Saturday, February 07, 2015

There's a Little Bit of Truth...

The best lies sail as close to the truth as they can; the best demagoguery creates canyons out of cracks. And politicians, of course, use any tools they can to rally their supporters, making them feel good about themselves while demeaning the opposition.

When Mike Huckabee, in his new book God, Guns, Grits, and  Gravy, sails close to a truth, his means of turning a crack into a canyon is a cultural divide that I also have written about--in my 2012 book The Cult of Individualism: A History of an Enduring American Myth.

Yes, he is right: there are two Americas, one descended from the Enlightenment culture the older colonial settlers participated in, particularly in the Northeast, and the other descended from the Scots-Irish who came to the colonies a little later, often fleeing Ulster Plantation in northern Ireland, many arriving as indentured servants. They weren't welcomed by the descendants of the Puritans or by the Quakers; many of them quickly headed to the wilds of western Pennsylvania and Virginia or headed down the Great Wagon Road into the Carolinas.

It was in the Carolinas that the divide sparked organized violence, in a pre-Revolution conflict called "The War of the Regulation" that pitted the Scots-Irish and those who had joined them against the coastal "elite" of the southern colonies. They were also the disgruntled people of the Whiskey Rebellion shortly after the new nation  had been established. The Scots-Irish, along with the ragtag groups of Germans, Irish and even English who couldn't abide the coastal colonies and who had joined them, were the first Europeans to head west in substantial migration. Except for California and the northern tier of Wisconsin, Minnesota and the Dakotas, they were the first European settlers of most of the nation after the Revolution.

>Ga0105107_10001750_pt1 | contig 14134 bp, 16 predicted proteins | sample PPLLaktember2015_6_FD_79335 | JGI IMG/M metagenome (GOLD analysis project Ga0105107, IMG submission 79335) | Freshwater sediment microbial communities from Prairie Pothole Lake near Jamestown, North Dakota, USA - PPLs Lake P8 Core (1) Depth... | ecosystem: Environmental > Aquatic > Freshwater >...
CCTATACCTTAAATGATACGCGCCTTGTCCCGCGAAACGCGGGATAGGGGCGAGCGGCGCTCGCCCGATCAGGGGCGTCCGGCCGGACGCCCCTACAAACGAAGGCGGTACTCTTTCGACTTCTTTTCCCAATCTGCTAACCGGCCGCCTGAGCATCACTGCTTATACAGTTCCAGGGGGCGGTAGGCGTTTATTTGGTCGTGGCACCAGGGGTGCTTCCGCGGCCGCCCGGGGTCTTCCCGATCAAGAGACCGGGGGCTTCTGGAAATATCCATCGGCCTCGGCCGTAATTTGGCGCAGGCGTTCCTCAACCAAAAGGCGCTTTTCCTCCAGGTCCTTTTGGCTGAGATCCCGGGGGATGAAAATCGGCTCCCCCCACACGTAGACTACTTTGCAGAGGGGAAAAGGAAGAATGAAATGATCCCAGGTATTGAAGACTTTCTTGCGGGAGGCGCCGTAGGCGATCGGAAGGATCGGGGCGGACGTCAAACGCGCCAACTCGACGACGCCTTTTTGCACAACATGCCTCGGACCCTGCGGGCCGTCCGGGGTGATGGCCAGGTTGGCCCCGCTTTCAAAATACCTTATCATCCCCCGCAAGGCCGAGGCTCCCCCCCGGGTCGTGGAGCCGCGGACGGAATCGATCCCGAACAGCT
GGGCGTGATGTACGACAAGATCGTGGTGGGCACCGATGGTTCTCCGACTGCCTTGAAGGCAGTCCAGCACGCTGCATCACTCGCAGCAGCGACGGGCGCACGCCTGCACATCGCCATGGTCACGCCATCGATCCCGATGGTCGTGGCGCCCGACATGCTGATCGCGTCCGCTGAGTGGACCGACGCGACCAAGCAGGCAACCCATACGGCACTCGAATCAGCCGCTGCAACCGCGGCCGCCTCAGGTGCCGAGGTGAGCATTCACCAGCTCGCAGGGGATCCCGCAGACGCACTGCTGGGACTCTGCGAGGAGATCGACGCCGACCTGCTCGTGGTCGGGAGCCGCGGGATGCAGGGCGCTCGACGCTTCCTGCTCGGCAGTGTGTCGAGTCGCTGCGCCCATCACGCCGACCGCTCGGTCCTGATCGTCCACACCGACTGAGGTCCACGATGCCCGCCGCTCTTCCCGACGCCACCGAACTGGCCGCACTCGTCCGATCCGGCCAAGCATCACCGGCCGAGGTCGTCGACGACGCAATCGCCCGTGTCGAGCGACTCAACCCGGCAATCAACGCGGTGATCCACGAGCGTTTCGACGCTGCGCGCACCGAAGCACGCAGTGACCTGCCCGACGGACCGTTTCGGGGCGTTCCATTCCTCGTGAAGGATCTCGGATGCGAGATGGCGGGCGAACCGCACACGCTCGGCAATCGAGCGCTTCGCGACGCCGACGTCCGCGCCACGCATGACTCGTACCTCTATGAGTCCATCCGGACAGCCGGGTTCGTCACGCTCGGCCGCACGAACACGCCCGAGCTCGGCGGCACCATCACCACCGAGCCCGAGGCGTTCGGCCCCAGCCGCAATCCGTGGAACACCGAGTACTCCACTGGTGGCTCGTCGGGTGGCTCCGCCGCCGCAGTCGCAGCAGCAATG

The red-state/blue-state divisions of America go back a long, long time. The Scots-Irish even took over some of the older colonials' areas, the defeated South, where the so-called Cavalier culture had been destroyed, became a mainstay of this particular American culture.

The divide, though, isn't nearly as wide as Huckabee makes it out to be. Electoral majorities are not consensus; in few places, do the winners in our political contests gain more than 60% of the vote and, even then, the percentage of people who actually vote is rather small. There are plenty of liberal Democrats in Mississippi and New York City, where I live, is home to many conservative Republicans.

There are also many who, like me, are descended from Scots-Irish ancestors, whose families settled in the Appalachian Mountains, who grew up with grits and gravy but whose inclinations are not toward god or guns.

Huckabee writes:
The three major “nerve centers” of our culture are New York City, Washington,  D.C.,  and Los Angeles.... They are the three “bubbles” of influence in our modern culture and they are indeed “bub- bles.” I call these cities “Bubble-ville.” I intentionally live in what I call “Bubba-ville.” It’s where “Bubbas” live, and where a lot of people are called by two names: Mary Elizabeth, Katherine Grace, Jim Bob, and Darryl Wayne.